> > drives. How do I determine which drive has the "working" copy
> > of windows and which one I can format to get rid of the
> > unnecessary files?

>
> Unless you've diddled with the BIOS, the same hard drive gets
> control at startup now as before. But that hard drive's boot menu
> file, "boot.ini", which is in the hard drive's "active" partition, is capable
> of telling the boot loader, "ntldr", to load Windows from any partition
> on any hard drive in the system. But assuming that each of your hard
> drives has only one partition, check just below the root level of that
> partition for boot.ini, i.e. at C:\boot.ini and E:\boot.ini, and post their
> contents here. If only one of the hard drives (i.e. partitions) has a
> boot.ini file, just post that one, but state that only one was present.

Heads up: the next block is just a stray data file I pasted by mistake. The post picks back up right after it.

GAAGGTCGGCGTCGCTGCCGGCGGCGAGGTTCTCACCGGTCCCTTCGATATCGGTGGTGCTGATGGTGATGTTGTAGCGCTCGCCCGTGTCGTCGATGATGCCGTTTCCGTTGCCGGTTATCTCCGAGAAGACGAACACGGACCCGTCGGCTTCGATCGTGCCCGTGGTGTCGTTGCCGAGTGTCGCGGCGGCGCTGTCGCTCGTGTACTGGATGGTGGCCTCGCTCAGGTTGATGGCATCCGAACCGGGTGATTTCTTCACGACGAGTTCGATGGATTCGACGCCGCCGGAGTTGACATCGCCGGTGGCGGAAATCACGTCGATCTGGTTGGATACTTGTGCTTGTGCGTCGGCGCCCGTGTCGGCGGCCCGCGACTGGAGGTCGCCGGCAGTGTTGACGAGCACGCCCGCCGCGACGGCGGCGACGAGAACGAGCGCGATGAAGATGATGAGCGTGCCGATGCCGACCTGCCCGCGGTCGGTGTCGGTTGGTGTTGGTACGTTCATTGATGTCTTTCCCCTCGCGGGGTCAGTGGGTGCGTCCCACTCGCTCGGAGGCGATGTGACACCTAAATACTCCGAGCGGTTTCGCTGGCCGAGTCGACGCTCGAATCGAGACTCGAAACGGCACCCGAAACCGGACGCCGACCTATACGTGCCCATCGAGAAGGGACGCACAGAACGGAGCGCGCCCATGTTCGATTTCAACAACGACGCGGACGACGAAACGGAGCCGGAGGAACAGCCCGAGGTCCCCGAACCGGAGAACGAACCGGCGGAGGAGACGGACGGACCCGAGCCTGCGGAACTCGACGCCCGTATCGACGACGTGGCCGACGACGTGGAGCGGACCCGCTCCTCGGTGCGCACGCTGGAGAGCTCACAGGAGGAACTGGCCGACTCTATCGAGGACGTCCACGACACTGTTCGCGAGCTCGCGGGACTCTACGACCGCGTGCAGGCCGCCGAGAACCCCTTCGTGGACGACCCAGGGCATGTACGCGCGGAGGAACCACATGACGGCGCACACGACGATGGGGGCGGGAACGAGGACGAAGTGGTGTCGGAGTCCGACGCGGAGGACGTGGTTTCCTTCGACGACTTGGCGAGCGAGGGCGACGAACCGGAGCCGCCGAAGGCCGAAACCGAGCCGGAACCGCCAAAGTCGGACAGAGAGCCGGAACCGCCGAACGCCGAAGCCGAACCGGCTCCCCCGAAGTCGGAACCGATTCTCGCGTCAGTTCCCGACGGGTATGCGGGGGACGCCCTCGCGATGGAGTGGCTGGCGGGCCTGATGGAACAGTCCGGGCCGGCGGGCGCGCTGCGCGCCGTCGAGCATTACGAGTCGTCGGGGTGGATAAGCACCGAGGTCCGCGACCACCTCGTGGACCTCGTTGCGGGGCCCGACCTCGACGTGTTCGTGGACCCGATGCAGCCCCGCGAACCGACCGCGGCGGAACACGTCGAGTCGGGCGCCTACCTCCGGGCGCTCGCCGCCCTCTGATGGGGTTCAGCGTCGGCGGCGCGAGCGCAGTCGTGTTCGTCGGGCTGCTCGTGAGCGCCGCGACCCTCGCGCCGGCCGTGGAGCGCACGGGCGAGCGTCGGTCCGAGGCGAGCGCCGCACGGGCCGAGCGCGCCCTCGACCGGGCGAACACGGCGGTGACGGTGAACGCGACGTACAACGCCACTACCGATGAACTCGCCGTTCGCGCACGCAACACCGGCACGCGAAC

> Also state whether the old Windows XP was on C: or E:
>
> If you can't see boot.ini, you may have to "unhide" your system's
> "hidden files":
> ControlPanel/FolderOptions/View tab/HiddenFilesAndFolders/
> check "Show hidden files and folders".
>
> *TimDaniels*
>

 
Unread 17-08-2007, 08:21 AM   #6
Timothy Daniels
Guest
 
Posts: n/a
Re: how to determine boot drive?

Very strange. The boot.ini file refers to "rdisk(2)" as the
physical hard drive containing the partition that has the default
OS. It also has "rdisk(0)" as the physical hard drive containing
the partition that has the 2nd OS. This implies that there is a
3rd physical hard drive in your system that would correspond
to "rdisk(1)".
1) Do you by chance have a mix of PATA and SATA hard
drives such that a PATA hard drive that would otherwise
be "rdisk(1)" is absent so the numbering resumes with a
SATA hard drive as "rdisk(2)"?
2) How does the BIOS list your hard drives (i.e. in what order)?
3) What happens when you choose each of the menu selections